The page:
By Michael Cooper for Finextra
The point of making predictions is not to be right, but to be ready. So with that purpose in mind, what might technology have in store for financial markets in 2017?
The big four underlying trends
One prediction we can make with some confidence is that several long term underlying trends are maturing and will manifestly change the way we work.
1. Digitisation – Financial markets were first movers and are the longest running players in the transition to digital services and processes. Meta business drivers – the pressure to eradicate costs, standardise processes, reduce variables, reshape the business to run more efficiently – will make digitisation even more urgent in the coming year.
2. Security – The security challenge is much wider than cybersecurity alone. We’re beginning to see new ways of thinking about the problem, such as President Obama’s idea that security threats are like a virus and you can use medicine constructs to deal with them. Looking ahead, we’ll benefit from more intelligent networks that are literally ‘security aware’, able to independently detect and deal with vulnerabilities, and alert adjacent networks.
3. Cloud – No longer do financial institutions automatically reject the cloud on the grounds of performance, cost or security, thanks, in large part, to the regulating bodies. In July 2016, the FCA gave its blessing to the use of cloud computing in UK financial services.
An important related trend is the emergence of specialist cloud ecosystems as cloud providers recognise that in order to differentiate they must have the right partners embedded in their cloud. For example, 2016 saw Google attract Symphony away from Amazon. Next year we expect to see more cloud providers take similar steps to attract new partners to their communities.
4. Big data – Big data and the ability to analyse it is becoming incredibly important. New data analysis tools can be applied to all sorts of data sets. To quote one example, the analyst Nate Silver of FiveThirtyEight.com used sophisticated analytical tools and multiples data sources to forecast the outcome of the US presidential election, giving Donald Trump a 30 per cent chance of winning – way out of sync with more conventional polling, but much more accurate. Potential applications for financial markets will include the development of ‘robo advisors’, better personalisation and more intelligent strategising.
So, with the big four trends in mind, which newer technologies will gather momentum in 2017?
1. Fintech 2.0. We’re at a point where we can distinguish between where fintech was and where it is going. Fintech is maturing into Fintech 2.0. Increasingly, fintech will not go it alone but collaborate, complement and be enabled through existing institutions. There is a lot of institutional investment to facilitate fintech innovation and enable better working together. Regulators are also lowering the barriers fintech needs to cross to work in the industry. However, there are still many spaces where very smart fintech is needed, where industry disruption is possible.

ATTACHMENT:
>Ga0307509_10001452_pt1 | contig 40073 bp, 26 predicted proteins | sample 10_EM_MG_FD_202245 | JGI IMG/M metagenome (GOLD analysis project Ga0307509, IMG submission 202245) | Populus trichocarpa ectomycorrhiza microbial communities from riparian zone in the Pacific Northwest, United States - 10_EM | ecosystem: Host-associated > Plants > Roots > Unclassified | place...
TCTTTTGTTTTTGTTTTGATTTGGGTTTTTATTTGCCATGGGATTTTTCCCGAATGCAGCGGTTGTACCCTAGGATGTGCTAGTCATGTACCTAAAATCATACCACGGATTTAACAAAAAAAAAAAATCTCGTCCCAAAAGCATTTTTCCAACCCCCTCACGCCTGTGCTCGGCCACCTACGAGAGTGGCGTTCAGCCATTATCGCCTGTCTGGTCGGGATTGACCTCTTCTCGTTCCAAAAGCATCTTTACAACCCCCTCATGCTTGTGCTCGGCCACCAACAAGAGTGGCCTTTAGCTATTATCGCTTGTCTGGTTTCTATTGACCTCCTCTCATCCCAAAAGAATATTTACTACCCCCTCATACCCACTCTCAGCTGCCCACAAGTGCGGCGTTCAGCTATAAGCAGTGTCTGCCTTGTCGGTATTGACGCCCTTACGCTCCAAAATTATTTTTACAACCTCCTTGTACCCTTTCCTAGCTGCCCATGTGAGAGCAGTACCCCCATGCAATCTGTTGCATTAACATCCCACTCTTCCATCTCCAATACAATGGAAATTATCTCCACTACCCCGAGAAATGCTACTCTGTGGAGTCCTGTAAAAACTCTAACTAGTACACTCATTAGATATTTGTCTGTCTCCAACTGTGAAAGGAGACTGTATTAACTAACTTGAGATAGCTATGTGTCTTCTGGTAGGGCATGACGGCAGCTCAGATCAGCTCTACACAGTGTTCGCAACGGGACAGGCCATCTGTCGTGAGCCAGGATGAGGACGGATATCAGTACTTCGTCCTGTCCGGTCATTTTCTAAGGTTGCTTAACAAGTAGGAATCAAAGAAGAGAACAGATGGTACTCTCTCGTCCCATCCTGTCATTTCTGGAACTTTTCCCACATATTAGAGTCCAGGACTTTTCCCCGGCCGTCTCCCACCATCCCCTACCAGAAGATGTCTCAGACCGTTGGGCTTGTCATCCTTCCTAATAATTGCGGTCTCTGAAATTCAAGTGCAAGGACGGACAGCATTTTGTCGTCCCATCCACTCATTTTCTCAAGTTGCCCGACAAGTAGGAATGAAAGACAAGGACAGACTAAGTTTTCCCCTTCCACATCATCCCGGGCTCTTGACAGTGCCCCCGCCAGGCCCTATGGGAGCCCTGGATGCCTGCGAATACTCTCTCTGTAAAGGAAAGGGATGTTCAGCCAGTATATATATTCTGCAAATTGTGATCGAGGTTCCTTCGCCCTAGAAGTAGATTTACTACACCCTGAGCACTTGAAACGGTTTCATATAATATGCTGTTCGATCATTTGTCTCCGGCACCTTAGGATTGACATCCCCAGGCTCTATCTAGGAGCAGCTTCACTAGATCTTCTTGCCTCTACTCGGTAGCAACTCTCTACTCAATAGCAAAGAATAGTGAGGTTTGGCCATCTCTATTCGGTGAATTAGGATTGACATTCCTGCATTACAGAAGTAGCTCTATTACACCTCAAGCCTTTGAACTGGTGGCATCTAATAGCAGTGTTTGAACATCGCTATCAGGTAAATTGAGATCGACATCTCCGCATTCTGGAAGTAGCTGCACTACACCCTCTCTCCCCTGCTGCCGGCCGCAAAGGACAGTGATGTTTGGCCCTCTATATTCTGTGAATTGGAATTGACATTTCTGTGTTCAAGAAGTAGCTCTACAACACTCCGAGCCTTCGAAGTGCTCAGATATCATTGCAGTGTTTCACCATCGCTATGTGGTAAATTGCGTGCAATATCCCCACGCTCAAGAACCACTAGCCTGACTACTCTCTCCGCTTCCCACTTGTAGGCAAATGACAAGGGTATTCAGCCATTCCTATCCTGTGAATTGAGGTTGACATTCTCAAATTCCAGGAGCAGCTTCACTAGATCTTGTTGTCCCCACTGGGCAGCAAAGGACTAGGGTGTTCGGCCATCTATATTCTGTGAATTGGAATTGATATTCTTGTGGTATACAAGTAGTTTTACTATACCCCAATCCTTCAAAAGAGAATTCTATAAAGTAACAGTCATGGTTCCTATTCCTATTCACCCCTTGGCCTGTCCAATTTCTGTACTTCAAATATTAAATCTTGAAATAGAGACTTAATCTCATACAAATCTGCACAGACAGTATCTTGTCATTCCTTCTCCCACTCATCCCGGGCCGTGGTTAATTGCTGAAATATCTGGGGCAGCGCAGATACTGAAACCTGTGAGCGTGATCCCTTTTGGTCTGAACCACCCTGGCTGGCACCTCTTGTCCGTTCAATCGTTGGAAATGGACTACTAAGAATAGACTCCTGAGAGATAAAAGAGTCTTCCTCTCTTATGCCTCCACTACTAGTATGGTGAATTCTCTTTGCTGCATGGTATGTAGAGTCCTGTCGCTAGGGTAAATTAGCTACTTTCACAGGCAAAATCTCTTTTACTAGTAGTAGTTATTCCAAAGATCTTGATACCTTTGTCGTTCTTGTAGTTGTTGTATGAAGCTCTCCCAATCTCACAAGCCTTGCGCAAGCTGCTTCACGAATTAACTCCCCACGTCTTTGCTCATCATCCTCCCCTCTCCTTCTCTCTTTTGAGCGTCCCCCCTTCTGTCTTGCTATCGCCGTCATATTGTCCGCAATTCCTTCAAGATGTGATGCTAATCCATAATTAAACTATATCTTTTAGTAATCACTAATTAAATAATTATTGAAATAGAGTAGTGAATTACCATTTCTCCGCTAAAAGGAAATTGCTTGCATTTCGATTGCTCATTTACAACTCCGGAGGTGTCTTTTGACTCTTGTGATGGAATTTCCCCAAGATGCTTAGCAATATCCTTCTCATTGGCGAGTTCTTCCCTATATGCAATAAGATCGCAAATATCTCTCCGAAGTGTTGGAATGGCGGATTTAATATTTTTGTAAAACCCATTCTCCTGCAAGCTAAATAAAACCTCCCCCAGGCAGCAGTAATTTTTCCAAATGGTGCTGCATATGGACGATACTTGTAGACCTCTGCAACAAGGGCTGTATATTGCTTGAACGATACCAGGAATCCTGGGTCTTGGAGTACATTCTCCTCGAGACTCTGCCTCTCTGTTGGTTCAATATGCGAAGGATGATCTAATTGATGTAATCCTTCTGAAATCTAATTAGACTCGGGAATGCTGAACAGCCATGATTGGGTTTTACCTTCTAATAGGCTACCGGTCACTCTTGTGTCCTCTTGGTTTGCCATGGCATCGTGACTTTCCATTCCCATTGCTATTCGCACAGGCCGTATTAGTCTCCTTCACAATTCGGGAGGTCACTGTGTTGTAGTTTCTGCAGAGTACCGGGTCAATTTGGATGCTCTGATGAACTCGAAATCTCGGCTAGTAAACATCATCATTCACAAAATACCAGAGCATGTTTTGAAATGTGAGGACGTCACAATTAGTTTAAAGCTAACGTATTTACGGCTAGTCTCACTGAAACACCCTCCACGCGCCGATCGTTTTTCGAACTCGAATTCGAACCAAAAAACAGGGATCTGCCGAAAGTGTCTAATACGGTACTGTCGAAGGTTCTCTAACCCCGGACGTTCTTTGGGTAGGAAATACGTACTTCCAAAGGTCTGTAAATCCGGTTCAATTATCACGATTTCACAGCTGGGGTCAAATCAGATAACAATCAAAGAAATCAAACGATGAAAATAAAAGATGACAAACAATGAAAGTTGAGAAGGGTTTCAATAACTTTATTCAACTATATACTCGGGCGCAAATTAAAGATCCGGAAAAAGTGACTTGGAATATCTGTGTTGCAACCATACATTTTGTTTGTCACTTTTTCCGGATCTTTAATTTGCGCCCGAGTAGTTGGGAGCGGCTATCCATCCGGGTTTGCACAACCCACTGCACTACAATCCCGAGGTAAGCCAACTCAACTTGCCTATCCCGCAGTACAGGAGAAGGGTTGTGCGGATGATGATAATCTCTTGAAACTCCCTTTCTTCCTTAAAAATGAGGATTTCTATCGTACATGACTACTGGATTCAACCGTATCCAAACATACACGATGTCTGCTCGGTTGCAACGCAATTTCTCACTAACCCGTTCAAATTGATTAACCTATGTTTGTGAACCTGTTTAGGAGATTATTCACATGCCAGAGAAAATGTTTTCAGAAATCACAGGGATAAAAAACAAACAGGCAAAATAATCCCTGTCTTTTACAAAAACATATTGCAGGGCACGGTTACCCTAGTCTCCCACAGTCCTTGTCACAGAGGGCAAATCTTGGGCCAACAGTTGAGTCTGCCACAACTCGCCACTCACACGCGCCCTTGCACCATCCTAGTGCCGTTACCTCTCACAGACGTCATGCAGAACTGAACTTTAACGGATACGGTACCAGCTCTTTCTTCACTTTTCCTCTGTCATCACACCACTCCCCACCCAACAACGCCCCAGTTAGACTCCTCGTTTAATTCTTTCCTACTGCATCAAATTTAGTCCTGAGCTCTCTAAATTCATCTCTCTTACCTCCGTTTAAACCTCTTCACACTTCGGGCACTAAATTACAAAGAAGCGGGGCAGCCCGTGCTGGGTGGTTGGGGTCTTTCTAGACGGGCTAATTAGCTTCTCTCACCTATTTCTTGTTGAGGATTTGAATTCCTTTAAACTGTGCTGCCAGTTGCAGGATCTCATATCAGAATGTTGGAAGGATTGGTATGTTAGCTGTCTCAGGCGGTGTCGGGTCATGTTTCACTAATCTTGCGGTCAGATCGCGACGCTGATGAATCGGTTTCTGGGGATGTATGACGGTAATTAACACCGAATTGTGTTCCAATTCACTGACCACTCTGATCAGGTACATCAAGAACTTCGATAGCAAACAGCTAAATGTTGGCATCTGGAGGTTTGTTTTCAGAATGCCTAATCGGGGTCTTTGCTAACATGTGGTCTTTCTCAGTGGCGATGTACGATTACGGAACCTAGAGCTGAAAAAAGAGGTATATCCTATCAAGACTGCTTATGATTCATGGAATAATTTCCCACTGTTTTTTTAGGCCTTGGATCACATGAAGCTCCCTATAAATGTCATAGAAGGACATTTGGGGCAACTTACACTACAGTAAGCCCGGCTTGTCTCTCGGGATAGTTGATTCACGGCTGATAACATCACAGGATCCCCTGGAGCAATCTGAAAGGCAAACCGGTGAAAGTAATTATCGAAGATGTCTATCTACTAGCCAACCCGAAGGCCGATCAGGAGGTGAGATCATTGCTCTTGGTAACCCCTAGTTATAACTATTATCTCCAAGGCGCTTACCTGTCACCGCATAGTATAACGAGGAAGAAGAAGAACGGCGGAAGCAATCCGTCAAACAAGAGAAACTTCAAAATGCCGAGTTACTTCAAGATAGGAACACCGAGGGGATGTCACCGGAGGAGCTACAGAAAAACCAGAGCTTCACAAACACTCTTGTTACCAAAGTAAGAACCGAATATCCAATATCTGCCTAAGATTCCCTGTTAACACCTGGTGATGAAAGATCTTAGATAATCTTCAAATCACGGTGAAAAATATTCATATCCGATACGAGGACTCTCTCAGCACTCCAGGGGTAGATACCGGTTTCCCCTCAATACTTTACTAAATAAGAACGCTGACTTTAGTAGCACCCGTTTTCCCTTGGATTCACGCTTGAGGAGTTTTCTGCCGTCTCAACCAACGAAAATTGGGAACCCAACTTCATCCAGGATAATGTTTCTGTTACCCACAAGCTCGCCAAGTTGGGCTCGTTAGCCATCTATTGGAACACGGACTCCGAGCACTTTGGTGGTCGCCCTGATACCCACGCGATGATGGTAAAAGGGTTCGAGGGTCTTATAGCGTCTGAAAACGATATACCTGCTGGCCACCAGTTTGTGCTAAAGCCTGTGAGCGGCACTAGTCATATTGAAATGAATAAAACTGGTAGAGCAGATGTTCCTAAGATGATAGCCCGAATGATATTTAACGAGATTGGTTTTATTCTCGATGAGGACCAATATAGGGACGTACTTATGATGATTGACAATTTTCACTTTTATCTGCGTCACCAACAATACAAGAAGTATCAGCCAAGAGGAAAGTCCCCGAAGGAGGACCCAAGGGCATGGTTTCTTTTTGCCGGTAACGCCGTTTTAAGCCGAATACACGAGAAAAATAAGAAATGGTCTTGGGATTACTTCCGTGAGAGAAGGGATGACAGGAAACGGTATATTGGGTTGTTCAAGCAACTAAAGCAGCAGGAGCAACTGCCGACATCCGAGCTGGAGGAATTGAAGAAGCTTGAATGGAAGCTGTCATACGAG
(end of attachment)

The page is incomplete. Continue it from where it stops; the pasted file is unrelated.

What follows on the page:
2. Intelligent networking. The virtualisation of network functions will allow Chief Information Officers (CIOs) to connect more sensors, access more data, undertake better analytics and respond with more agility to major events. But the real advantage is that the network really will be smarter. For example, an intelligent network will be security aware; it will detect that it is under attack, be able to identify/neutralise the threat and alert other networks. Aligned with software defined networking (SDN), network function virtualisation (NFV) is very powerful
3. Distributed ledger and blockchain technologies will start to get real in 2017. In the first half of the year they’ll probably still be in the prototype/proof of concept stage. But by the second half of 2017 we could see genuine use cases emerge, with real production capabilities and real applications.
4. In 2017 financial markets will increasingly see technology as a solution to regulation. Indeed, the volume, precision and certainty with which financial institutions need to comply will drive us down that path.
My final prediction is not a technology but a way of working: precision. We’re going to get more precise. Because of the advances in IT processing power and cloud storage, we’re going to be able to handle massive quantities of data, often in real time. We’ll be able to use the insights gained for more personalisation, greater sensitivity, refinement and a better performance in everything we do. And who knows, as we develop more precise thinking and understanding, we might even find we can predict the future with more certainty?
First appeared at Finextra